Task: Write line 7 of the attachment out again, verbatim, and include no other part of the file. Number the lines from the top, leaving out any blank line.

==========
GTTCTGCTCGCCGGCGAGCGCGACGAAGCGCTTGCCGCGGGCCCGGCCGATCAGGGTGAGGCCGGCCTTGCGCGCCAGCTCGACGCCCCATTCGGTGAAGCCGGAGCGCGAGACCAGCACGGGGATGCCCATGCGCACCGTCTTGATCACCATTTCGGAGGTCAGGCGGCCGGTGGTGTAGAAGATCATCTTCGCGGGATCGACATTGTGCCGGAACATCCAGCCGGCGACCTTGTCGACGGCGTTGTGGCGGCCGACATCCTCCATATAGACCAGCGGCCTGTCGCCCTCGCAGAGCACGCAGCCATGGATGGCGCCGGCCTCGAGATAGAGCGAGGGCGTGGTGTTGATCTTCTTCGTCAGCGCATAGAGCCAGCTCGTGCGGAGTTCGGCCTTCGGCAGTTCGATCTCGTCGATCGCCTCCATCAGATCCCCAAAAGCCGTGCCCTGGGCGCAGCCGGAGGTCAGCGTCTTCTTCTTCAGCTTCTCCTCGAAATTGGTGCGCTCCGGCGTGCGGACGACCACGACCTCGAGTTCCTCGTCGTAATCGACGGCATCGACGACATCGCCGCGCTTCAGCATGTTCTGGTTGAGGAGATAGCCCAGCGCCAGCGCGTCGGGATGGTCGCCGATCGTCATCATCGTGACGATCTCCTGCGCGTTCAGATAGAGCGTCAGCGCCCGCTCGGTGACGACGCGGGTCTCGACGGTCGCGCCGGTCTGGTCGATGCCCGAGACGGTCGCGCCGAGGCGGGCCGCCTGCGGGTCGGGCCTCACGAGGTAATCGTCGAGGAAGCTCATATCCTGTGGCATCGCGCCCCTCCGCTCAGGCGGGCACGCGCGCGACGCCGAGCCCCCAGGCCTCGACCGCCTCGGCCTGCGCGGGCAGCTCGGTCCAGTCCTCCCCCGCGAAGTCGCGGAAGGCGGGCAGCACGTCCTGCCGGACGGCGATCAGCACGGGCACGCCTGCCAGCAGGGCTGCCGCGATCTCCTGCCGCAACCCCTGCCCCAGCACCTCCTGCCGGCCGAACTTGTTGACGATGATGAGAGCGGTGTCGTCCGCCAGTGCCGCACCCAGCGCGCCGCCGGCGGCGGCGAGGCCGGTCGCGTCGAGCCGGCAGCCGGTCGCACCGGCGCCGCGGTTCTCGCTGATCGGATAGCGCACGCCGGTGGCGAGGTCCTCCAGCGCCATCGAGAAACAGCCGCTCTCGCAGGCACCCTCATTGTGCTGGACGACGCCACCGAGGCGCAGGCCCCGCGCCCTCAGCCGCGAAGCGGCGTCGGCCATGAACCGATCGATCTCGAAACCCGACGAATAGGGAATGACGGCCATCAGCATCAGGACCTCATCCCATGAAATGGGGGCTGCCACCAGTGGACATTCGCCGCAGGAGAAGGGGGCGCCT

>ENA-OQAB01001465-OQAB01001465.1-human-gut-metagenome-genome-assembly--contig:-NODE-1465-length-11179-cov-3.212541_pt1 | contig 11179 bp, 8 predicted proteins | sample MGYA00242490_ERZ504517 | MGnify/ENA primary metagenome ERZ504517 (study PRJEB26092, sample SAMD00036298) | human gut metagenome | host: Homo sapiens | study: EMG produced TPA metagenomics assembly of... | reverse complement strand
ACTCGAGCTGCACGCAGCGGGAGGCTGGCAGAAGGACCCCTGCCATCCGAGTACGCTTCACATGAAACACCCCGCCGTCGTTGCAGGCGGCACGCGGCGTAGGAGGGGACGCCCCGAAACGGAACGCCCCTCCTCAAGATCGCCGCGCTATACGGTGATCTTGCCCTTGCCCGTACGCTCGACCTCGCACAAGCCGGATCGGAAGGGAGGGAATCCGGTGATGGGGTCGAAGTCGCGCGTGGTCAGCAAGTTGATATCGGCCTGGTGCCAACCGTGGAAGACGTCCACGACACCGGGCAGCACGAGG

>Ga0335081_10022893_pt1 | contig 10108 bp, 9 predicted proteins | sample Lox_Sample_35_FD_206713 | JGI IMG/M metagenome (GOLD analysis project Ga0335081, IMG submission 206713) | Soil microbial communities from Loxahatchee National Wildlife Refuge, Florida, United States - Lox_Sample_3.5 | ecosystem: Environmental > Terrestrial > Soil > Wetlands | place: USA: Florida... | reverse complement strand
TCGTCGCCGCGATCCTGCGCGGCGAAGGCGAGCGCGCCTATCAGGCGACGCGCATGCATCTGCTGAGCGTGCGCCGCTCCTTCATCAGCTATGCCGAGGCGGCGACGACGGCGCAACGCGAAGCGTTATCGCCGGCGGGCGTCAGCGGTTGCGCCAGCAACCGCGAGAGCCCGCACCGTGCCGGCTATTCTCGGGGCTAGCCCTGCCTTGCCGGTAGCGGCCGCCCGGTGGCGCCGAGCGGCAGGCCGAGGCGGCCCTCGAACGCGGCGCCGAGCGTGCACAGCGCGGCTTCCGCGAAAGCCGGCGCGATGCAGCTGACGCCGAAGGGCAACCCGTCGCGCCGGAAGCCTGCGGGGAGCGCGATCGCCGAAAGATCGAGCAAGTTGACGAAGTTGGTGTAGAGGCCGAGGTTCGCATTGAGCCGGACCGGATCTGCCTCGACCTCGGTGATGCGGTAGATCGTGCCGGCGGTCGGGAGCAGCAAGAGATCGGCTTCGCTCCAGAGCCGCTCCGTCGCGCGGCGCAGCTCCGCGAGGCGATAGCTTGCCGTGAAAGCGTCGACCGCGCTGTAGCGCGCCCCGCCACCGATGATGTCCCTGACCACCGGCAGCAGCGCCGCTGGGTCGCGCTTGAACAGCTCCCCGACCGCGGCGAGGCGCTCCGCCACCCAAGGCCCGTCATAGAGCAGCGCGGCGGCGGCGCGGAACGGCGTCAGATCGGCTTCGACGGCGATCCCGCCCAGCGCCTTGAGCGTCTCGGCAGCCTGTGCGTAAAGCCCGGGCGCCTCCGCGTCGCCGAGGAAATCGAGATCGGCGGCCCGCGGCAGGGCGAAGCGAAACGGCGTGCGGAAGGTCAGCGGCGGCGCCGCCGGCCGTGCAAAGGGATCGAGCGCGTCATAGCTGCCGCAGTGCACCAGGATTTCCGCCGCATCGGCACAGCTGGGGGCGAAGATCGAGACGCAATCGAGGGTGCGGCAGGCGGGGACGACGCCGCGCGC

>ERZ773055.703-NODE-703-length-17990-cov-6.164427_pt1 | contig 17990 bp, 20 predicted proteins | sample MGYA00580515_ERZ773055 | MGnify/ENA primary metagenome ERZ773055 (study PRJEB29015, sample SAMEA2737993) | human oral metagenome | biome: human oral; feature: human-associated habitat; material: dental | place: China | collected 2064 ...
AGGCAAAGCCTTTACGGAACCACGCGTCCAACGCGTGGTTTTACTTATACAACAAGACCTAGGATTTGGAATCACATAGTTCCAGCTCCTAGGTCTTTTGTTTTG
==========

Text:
AGGCAAAGCCTTTACGGAACCACGCGTCCAACGCGTGGTTTTACTTATACAACAAGACCTAGGATTTGGAATCACATAGTTCCAGCTCCTAGGTCTTTTGTTTTG